Last week we made a unit for a walk-in wardrobe. With these new skills, you should be able to design a set of units to suit your room's requirements and make a set of drawers to match the wardrobe: a place for everything and everything in its place.
Step 1 - Measure the height, width and depth of the wardrobe unit and then divide the height evenly by the number of drawers required. Or you could make the drawers different heights to suit your needs if you prefer. My unit height was 860mm, width 860mm and depth 400mm, so I made the bottom drawer 300mm and two drawers at 250mm with drawer fronts 20mm higher, and I made the drawer width 830mm, allowing for 15 mm clearance either side for the drawer runners, and made the drawer depth 350mm allowing for clearance at the back.
Step 2 - With the measurements worked out, and a sketch drawing of the components, measure and cut the components on the waste side of the pencil line with the aid of a straight edge clamped at either end as a saw guide for the skill saw.
Step 3 - With the sheet now cut in strips for the front, back and side pieces, cut the front and back pieces to length, allowing 18mm less for the outer rebated side pieces to be fitted. Then cut the side components.
Step 4 - Fit the 9mm straight router bit on your hand router (follow your router instructions) then using the edge guide to guide the router when setting the distance 16mm up, from the bottom when rebating for the bottom to fit, then adjust the depth for the bottom to fit into a 7mm rebate.
Step 5 - With the front, back and sides now rebated out to fit the bottom piece, fit the 20mm router bit and when it isn't possible to use edge guide when routing grooves in the side ends for the side pieces to fit flush, clamp a straight edge as a guide for the router to rebate in 16mm the thickness of the side piece by 7mm deep.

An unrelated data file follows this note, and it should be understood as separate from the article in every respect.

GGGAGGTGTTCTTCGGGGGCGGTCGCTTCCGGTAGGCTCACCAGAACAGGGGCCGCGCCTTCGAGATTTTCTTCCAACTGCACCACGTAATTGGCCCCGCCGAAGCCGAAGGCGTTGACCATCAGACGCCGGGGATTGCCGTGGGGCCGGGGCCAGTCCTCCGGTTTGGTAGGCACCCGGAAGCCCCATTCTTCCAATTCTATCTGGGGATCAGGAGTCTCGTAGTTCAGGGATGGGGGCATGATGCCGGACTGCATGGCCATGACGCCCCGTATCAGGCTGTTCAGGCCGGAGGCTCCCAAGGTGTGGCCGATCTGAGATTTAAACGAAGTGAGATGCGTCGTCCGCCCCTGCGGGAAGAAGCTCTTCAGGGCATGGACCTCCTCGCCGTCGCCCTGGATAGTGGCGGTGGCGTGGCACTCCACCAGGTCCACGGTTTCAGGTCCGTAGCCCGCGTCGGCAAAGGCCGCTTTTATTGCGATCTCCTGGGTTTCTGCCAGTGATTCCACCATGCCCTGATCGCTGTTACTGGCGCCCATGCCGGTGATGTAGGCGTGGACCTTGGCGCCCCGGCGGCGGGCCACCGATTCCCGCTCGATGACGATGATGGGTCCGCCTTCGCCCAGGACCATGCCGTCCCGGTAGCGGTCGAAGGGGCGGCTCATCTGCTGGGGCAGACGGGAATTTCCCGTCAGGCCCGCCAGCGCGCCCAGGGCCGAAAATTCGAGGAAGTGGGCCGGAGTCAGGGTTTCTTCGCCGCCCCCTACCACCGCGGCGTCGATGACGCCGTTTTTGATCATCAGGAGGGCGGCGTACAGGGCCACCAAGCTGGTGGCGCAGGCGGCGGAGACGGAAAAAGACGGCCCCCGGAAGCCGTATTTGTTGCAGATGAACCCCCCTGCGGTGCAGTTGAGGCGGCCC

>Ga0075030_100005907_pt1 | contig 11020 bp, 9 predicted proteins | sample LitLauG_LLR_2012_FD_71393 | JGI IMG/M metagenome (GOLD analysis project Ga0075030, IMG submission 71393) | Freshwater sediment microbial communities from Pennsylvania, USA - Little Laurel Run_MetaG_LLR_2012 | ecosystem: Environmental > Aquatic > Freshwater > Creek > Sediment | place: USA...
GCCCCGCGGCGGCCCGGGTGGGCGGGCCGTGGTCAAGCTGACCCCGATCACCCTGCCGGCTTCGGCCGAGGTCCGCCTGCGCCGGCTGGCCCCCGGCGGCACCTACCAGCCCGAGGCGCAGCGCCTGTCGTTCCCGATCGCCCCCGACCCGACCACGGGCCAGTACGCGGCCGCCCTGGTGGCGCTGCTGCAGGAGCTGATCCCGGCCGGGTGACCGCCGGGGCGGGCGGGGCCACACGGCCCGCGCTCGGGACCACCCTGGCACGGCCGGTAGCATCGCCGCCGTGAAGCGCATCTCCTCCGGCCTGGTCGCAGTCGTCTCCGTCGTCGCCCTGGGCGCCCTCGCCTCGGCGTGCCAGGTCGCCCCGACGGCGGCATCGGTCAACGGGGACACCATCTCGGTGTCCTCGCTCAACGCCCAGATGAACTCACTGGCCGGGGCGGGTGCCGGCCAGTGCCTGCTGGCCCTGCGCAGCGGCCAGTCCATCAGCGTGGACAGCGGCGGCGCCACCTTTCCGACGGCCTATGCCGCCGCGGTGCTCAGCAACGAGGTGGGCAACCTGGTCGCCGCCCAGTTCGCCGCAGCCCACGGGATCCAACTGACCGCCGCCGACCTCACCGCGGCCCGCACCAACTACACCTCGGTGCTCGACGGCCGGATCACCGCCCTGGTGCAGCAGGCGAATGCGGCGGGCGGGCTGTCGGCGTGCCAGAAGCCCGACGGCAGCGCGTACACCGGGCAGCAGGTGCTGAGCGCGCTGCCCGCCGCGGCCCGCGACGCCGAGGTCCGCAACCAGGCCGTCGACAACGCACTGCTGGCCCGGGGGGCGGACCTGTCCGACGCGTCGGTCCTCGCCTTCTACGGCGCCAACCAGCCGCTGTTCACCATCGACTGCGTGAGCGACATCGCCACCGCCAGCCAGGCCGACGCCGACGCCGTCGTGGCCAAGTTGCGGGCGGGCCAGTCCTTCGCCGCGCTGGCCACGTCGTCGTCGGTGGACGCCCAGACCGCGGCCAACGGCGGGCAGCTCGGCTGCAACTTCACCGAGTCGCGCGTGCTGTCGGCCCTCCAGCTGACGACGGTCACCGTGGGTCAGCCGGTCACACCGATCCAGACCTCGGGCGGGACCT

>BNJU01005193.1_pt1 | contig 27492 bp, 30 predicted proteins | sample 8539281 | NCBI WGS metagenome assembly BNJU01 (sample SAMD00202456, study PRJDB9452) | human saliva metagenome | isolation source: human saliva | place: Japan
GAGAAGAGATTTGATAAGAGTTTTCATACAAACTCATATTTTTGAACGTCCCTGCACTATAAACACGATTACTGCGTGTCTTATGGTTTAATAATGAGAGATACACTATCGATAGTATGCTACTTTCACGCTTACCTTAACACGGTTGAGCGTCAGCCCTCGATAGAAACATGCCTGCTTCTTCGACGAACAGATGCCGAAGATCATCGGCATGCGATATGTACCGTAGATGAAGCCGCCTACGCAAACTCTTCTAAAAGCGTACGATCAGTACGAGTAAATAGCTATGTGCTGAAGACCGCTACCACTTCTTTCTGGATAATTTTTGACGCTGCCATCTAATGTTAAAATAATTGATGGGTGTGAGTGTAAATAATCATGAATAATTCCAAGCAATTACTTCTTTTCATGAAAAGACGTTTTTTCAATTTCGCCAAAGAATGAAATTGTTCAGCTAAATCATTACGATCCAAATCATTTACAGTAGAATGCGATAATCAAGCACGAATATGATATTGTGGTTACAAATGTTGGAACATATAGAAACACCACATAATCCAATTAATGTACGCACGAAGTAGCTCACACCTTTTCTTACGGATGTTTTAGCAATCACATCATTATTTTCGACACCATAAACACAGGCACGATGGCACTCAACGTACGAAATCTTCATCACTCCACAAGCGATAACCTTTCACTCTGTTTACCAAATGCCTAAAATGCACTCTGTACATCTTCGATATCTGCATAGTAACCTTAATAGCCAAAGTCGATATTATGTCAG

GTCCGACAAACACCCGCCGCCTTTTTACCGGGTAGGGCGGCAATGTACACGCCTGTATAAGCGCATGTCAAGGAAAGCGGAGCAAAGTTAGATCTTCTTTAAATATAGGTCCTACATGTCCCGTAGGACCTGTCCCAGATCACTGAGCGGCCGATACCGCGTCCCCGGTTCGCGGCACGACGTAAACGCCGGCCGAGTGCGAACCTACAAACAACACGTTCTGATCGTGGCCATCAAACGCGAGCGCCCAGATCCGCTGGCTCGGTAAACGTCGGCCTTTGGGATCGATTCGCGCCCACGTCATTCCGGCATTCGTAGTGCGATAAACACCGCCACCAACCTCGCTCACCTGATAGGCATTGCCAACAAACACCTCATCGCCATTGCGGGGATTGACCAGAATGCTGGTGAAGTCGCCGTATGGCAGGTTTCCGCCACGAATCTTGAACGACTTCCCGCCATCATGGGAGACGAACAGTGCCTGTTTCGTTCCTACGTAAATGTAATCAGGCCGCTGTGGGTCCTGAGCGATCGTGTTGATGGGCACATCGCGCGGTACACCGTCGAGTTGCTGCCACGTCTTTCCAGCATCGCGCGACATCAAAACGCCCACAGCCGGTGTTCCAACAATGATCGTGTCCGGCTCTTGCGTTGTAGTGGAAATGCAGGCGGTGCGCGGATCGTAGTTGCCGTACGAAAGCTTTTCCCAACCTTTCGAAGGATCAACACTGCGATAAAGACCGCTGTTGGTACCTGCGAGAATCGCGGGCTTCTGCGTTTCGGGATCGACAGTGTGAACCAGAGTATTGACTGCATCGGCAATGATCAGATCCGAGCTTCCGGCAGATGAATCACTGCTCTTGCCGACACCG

Step 6 - For the top sides of the drawer, iron on edging tape. This process was explained in last week's article and the same rules apply.
Step 7 - The drawer runners have an L and R marked on them for left and right and should come with instructions. Fit the front of the drawer runner flush with the appropriate outerdrawer side, (the wheel goes to the back), fixing to the underside of the drawer with 15mm screws in the hole provided.
Step 8 - Measure, mark and drill a 4mm hole 8mm in, and down 45mm, top and bottom on the drawer sides, using 30mm screws fix the side to the front and back, then with your bottom piece cut to fit slide the bottom into the rebate first before fixing the other side. Then drill evenly spaced holes on the dummy front for fixing the drawer fronts to the fronts with 30mm screws.
Step 9 - Measure and cut drawer fronts to fit flush at the bottom with the dummy fronts, and 20mm above and with a 5mm clearance either side of the unit, before edge tapping around all drawer edges. Instead of the overhang on the drawer sides, I made mine flush and used the gap to open the drawers instead of handles.
Step 10 - Measure in 18mm from the front of the unit for the front of the drawer runner guides then, starting at 20mm up from the unit bottom, measure and mark with the aid of a large square for the placement of drawer runner guides and fix 15mm screws in the provided screw holes before placing the next runner guide allowing 5mm higher than the drawer front.
• When routing, clamp your work to your bench to avoid loss of control.
• Measure diagonally across both ways to check the drawer is square and adjust by applying pressure and a tight screw.
• 2400x1200x16mm Melteca
• 2400x1200x9mm Melteca (drawer bottom)
• Edging tape
• Set of drawer runners
• 30mmx6 gauge screws
• 12mmx6 gauge screws
• Skill saw
• Hand router
• Router rebate bits 9 and 20mm
• Screw gun
• Large square
• 4mm drill bit
• Safety wear
• Tape measure and pencil
• 150g sandpaper